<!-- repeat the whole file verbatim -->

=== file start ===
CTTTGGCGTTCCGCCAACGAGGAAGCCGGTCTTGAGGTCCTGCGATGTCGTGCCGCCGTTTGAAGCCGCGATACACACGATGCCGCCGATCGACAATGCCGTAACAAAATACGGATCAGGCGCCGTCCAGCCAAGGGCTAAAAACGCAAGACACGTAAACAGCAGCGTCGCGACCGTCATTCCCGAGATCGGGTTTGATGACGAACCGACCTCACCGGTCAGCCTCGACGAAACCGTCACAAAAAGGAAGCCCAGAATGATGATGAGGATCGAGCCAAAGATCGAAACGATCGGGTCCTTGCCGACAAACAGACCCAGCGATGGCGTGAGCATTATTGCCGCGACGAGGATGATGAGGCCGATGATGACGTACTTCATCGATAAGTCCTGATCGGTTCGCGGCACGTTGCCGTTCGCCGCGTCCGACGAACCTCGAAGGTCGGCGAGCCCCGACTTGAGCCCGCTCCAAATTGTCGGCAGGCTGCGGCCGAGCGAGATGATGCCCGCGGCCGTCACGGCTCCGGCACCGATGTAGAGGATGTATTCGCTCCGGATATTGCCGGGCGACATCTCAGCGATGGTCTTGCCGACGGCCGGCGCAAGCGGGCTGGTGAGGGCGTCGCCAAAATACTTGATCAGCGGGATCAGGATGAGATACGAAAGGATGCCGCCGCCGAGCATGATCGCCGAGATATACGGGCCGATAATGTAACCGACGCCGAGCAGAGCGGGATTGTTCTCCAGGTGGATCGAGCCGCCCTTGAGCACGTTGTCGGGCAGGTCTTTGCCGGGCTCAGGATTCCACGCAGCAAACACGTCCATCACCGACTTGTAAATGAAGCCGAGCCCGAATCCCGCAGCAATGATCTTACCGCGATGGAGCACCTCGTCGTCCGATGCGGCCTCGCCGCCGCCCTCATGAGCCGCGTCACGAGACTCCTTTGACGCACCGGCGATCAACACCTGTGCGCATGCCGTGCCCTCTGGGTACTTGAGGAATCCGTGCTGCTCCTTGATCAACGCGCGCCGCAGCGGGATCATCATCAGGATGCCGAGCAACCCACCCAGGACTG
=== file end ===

CTTTGGCGTTCCGCCAACGAGGAAGCCGGTCTTGAGGTCCTGCGATGTCGTGCCGCCGTTTGAAGCCGCGATACACACGATGCCGCCGATCGACAATGCCGTAACAAAATACGGATCAGGCGCCGTCCAGCCAAGGGCTAAAAACGCAAGACACGTAAACAGCAGCGTCGCGACCGTCATTCCCGAGATCGGGTTTGATGACGAACCGACCTCACCGGTCAGCCTCGACGAAACCGTCACAAAAAGGAAGCCCAGAATGATGATGAGGATCGAGCCAAAGATCGAAACGATCGGGTCCTTGCCGACAAACAGACCCAGCGATGGCGTGAGCATTATTGCCGCGACGAGGATGATGAGGCCGATGATGACGTACTTCATCGATAAGTCCTGATCGGTTCGCGGCACGTTGCCGTTCGCCGCGTCCGACGAACCTCGAAGGTCGGCGAGCCCCGACTTGAGCCCGCTCCAAATTGTCGGCAGGCTGCGGCCGAGCGAGATGATGCCCGCGGCCGTCACGGCTCCGGCACCGATGTAGAGGATGTATTCGCTCCGGATATTGCCGGGCGACATCTCAGCGATGGTCTTGCCGACGGCCGGCGCAAGCGGGCTGGTGAGGGCGTCGCCAAAATACTTGATCAGCGGGATCAGGATGAGATACGAAAGGATGCCGCCGCCGAGCATGATCGCCGAGATATACGGGCCGATAATGTAACCGACGCCGAGCAGAGCGGGATTGTTCTCCAGGTGGATCGAGCCGCCCTTGAGCACGTTGTCGGGCAGGTCTTTGCCGGGCTCAGGATTCCACGCAGCAAACACGTCCATCACCGACTTGTAAATGAAGCCGAGCCCGAATCCCGCAGCAATGATCTTACCGCGATGGAGCACCTCGTCGTCCGATGCGGCCTCGCCGCCGCCCTCATGAGCCGCGTCACGAGACTCCTTTGACGCACCGGCGATCAACACCTGTGCGCATGCCGTGCCCTCTGGGTACTTGAGGAATCCGTGCTGCTCCTTGATCAACGCGCGCCGCAGCGGGATCATCATCAGGATGCCGAGCAACCCACCCAGGACTG